Now that I review my own question more thoroughly, I'm not certain that is belongs in this area of the forums. My apologies. Perhaps it should be moved into University Trigonometry. I'm afraid I'm not sure.
Hello math enthusiasts and experts! I'm a software developer who has recently become enamored with animation on the web. Several of the posts on this forum have already proven extremely helpful in solving some of my earlier conundrums, but I think I've run into one that requires some specific assistance. As such, I've just now registered and this is my first post. Thank you in advance.
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I'm trying to do some programmatic animation, and I've been puzzling over the actual cartesian coordinates that will reside on the motion path. Here's what I want:
In a rectangular area with cartesian point of (0, 0) as its center point, my object (a circle) has a center point initially located at any coordinates that do not have a zero for either the X or Y value.
My object's final resting point (end of animation) will be a point mirrored to the quadrant that is vertically opposite of the one from whence the object originates. For example, if my starting point is (3, -2), then my end point will be (3, 2). If my starting point is (-5, 4), them my end point will be (-5, -4). As such, if my starting point is (x1, y1), my end point is (x1, -y1).
The midpoint of my object's path will be (0, 0).
The path that the object will traverse will be visually identical to that of one half of an ellipse.
Based on these requirements, I believe what I'm looking for is a way to calculate the Steiner circumellipse of the isosceles triangle defined by the start, mid, and endpoints of the animation.
I've been reading up on Steiner circumellipses, but I'm not certain I understand how to perform a formulaic calculation to determine such. To exacerbate the calculation, I wish to determine the cartesian position of my object based on the percentage of the animation that has completed.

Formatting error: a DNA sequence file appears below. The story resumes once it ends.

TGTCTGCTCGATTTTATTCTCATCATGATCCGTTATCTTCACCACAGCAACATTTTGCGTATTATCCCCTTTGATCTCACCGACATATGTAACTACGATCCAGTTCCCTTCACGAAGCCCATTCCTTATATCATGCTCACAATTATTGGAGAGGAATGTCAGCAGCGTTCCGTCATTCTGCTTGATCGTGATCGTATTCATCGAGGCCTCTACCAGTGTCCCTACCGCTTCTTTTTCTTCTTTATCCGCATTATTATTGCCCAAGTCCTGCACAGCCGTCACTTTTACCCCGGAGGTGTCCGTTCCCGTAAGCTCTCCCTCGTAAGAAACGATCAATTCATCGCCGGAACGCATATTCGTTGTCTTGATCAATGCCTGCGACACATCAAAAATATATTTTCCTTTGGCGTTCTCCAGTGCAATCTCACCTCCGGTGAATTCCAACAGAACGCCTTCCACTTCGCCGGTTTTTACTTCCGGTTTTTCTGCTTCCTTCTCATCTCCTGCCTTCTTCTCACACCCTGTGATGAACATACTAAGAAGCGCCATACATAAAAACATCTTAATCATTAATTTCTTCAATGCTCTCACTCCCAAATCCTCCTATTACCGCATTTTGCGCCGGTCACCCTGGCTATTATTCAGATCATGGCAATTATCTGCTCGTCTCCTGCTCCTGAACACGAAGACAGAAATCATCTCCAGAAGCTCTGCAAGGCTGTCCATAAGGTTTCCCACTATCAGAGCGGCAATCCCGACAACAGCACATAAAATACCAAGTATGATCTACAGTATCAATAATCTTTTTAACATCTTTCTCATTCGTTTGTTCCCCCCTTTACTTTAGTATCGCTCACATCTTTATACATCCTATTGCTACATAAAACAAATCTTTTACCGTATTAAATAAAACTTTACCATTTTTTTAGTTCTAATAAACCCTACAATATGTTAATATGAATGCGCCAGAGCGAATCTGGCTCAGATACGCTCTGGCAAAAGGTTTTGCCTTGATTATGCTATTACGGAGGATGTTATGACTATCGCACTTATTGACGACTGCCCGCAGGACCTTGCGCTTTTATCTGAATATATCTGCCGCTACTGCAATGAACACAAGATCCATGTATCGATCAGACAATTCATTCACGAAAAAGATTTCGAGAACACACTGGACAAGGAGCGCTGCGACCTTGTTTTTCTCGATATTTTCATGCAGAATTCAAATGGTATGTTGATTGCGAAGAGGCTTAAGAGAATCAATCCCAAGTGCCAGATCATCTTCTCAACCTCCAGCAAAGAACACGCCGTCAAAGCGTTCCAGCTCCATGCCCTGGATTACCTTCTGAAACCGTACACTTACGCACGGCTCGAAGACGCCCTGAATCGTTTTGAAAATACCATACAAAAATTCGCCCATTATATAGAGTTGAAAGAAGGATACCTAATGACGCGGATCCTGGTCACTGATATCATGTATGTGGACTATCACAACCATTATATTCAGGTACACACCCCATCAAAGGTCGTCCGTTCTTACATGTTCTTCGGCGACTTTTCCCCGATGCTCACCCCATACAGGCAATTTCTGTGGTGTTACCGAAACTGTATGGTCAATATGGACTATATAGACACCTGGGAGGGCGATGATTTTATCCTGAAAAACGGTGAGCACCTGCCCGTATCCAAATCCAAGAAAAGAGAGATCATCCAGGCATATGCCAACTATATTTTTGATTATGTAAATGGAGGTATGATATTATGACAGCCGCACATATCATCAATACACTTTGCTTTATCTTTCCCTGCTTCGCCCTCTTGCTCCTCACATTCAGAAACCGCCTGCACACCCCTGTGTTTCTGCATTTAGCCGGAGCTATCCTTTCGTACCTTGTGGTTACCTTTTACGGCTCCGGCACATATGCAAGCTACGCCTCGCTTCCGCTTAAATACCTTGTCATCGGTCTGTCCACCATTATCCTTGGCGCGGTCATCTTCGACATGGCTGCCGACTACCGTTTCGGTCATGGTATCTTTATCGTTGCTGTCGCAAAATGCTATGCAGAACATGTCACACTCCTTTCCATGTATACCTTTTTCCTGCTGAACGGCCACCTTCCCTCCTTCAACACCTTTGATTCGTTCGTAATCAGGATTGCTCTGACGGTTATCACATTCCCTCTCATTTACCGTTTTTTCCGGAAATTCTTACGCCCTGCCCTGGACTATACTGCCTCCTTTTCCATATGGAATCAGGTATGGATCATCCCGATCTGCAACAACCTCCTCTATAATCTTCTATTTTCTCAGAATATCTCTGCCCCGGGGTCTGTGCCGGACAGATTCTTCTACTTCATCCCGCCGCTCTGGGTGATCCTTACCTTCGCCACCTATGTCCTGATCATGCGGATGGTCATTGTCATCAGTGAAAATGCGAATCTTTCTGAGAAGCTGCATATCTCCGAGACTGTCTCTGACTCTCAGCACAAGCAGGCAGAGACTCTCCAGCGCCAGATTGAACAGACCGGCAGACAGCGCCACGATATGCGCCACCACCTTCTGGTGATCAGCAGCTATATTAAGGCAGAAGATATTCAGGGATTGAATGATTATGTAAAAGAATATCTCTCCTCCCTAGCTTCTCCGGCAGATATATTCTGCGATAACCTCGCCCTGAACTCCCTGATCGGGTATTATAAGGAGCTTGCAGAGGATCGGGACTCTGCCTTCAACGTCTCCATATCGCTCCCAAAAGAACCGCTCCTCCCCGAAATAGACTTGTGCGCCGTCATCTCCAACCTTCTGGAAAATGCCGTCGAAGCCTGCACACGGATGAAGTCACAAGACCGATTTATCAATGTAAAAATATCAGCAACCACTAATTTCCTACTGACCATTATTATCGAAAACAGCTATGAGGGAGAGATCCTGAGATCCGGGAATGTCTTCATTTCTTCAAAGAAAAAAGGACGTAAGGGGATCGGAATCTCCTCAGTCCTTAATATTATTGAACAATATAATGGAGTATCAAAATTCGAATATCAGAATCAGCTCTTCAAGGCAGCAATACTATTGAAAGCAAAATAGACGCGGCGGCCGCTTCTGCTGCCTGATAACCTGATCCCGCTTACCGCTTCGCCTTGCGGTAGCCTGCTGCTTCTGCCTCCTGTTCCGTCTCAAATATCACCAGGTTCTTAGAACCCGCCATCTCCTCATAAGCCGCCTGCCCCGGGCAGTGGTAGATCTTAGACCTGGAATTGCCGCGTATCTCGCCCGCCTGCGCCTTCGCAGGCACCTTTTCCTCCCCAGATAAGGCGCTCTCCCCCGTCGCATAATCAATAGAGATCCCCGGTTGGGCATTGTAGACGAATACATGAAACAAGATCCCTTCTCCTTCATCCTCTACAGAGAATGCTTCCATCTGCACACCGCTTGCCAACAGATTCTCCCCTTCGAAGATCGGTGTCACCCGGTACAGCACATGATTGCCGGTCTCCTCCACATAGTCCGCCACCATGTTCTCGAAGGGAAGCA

Complete example: My animation start point is (40, 25). As specified above, my animation end point is therefore (40, -25) and my animation midpoint is (0, 0). At 0% of the way through the animation, my circle's center point coordinates will be those of the start point (40, 25). At 100% of the way through the animation, my circle's center point coordinates will be those of the end point (40, -25). At 50% of the way through the animation, my circle's center point coordinates will be (0, 0).
What I'm looking for is a way to solve for the correct cartesian coordinates of my circle's center point at p, where p is the percentage of the animation that has completed.
So if my start point is (40, 25), what are the correct coordinates for the circle when p=35? What about when p=96? what about when p=42?
Now that I review my own question more thoroughly, I'm not certain that is belongs in this area of the forums. My apologies. Perhaps it should be moved into University Trigonometry. I'm afraid I'm not sure.
My understanding of the Steiner circumellipse was flawed. The Steiner circumellipse is the ellipse of the smallest area that circumscribes the given triangle. What I want is the ellipse of the smallest area that circumscribes a parallelogram created my a mirroring of the aforementioned triangle.
Okay, so I'm getting closer, by which I mean I'm simplifying my requirements.
Given points (x, y) and (0, 0), I need to plot out the path of the ellipse that circumscribes a rhombus containing points (x, y), (0, 0), and (x, -y). Technically I only need to know the half of that path that circumscribes the three points. I should (and will) remove the mention of the Steiner Circumellipse from my original post's title.
Hi,
The attachment mostly solves your original problem. If x1<0, you need to change c and d appropriately. Also, you can add a parameter s in the parametric equations which controls the speed of the animation. If you have any question, post again and I'll try to answer. I successfully animated the figure in the attachment with my own software.
johng, thank you VERY much for your answer. After realizing that the Steiner circumellipse was not really what I was after, your illustration served as a very valuable jumping-off point for what would become my solution. I ended up using a parametric equation not unlike what you suggested. My work is not quite complete, but an early prototype of it is available for demonstration at this link: CodePen - Pen
Right now my circles are not technically colinear, as they are positioned based on the top left corner of a square that circumscribes them. Additionally, I have not yet properly limited my animation to only Pi radians of motion. This will be corrected later. Finally, the simple circles will be replaced with images of circles with no fill, and they will eventually make for a (hopefully) compelling moving lens flare effect on a web site I'm building.
Again, many thanks for your contribution.